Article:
Text by Leon Krempel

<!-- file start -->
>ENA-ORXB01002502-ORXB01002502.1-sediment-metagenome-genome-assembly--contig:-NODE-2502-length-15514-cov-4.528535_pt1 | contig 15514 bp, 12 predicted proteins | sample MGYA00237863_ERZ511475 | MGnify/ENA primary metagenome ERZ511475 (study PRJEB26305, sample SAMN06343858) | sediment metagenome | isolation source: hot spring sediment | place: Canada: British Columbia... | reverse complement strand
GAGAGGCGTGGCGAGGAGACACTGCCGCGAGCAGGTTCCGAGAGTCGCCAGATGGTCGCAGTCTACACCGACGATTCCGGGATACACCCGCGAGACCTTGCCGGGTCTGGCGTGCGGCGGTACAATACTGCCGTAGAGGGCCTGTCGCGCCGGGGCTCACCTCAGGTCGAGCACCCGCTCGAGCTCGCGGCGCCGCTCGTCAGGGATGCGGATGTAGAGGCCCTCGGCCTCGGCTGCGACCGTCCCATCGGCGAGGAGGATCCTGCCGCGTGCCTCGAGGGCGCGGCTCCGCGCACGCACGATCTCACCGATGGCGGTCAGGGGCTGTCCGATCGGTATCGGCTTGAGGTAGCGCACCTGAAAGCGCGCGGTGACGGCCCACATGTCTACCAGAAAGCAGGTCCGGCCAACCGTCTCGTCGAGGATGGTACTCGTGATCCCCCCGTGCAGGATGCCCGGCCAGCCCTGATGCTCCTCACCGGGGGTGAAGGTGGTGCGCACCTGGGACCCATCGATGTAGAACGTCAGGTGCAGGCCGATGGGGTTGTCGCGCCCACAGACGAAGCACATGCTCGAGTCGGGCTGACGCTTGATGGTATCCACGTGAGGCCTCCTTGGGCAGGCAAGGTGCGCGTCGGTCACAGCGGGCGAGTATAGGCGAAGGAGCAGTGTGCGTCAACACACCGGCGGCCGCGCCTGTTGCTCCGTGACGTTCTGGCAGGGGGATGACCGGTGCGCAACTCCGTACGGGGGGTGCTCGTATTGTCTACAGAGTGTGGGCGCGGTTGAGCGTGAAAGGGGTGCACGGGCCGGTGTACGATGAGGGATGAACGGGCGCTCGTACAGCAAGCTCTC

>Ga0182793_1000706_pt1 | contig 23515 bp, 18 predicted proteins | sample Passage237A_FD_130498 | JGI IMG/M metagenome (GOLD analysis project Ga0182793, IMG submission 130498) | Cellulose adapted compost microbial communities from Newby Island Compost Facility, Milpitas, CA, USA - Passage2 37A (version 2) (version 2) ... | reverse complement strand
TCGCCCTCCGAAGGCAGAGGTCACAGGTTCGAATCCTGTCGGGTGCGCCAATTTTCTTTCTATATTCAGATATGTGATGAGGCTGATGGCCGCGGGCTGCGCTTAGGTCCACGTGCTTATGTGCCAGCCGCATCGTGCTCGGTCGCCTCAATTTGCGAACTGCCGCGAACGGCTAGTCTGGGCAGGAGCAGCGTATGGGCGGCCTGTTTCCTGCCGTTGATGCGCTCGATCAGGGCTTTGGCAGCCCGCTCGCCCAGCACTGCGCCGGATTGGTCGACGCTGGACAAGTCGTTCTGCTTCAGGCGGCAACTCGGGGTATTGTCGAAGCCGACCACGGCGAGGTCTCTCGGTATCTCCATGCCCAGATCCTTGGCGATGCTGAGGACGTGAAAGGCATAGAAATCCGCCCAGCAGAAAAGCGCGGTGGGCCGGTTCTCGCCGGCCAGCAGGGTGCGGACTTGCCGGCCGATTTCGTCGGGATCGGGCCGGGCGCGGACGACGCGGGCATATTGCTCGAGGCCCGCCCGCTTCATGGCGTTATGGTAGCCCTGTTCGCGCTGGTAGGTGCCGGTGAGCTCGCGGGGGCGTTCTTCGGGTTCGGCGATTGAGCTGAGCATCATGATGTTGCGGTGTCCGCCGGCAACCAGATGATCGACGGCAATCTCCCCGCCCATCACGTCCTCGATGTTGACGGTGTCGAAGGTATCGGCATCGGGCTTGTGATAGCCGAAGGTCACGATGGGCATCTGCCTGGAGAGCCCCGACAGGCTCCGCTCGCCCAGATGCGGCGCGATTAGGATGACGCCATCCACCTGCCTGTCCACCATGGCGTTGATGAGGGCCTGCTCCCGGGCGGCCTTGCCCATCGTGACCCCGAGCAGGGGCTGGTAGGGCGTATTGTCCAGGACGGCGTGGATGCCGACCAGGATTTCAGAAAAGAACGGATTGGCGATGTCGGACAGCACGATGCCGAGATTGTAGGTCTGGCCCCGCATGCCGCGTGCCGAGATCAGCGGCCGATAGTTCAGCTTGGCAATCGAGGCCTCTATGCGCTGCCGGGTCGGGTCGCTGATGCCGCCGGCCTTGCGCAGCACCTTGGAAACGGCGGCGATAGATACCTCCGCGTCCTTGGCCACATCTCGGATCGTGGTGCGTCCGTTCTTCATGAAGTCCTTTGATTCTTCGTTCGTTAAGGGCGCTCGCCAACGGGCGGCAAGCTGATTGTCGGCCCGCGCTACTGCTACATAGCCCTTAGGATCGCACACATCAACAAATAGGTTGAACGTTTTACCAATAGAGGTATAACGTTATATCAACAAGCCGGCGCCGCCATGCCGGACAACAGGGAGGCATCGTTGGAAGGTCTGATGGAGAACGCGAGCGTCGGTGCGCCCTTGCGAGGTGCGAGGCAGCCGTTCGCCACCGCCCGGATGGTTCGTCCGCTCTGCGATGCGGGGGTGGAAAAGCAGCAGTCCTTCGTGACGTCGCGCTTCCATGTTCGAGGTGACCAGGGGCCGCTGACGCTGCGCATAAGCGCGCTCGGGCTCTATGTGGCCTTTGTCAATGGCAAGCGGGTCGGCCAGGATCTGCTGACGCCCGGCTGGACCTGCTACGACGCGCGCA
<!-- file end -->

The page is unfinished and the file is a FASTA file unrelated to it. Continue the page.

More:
South African-born, Amsterdam-based painter Marlene Dumas (born 1953) focuses primarily on the human figure, often making explicit nods to the history of portraiture. In this monograph, she contextualizes her figurative work by placing it in a visual dialogue with paintings by sixteenth- and seventeenth-century Flemish and Dutch masters including Pieter Bruegel the Elder, Anthony van Dyck, Frans Hals, Rembrandt van Rijn, Peter Paul Rubens, and Johannes Vermeer. This book concentrates on Dumas's "tronies"--that supremely Dutch genre of painting faces and heads to serve as model expositions of facial expressions and character types. These works on paper, which include the Black Drawings (1991-92) and Models (1994), explore facial structure and emotional expression in ways that resonate with and make overtures towards these earlier paintings and the continuum of art history.